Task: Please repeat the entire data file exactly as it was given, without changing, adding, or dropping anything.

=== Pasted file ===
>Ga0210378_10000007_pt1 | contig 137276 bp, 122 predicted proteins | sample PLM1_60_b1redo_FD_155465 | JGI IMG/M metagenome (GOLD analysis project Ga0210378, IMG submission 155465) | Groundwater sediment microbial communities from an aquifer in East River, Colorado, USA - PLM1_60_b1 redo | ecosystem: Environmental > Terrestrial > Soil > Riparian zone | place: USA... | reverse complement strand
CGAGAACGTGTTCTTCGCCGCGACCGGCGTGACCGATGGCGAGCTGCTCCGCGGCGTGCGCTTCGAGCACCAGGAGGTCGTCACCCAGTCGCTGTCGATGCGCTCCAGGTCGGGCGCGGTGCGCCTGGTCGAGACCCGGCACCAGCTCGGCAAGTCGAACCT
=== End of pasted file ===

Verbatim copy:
>Ga0210378_10000007_pt1 | contig 137276 bp, 122 predicted proteins | sample PLM1_60_b1redo_FD_155465 | JGI IMG/M metagenome (GOLD analysis project Ga0210378, IMG submission 155465) | Groundwater sediment microbial communities from an aquifer in East River, Colorado, USA - PLM1_60_b1 redo | ecosystem: Environmental > Terrestrial > Soil > Riparian zone | place: USA... | reverse complement strand
CGAGAACGTGTTCTTCGCCGCGACCGGCGTGACCGATGGCGAGCTGCTCCGCGGCGTGCGCTTCGAGCACCAGGAGGTCGTCACCCAGTCGCTGTCGATGCGCTCCAGGTCGGGCGCGGTGCGCCTGGTCGAGACCCGGCACCAGCTCGGCAAGTCGAACCT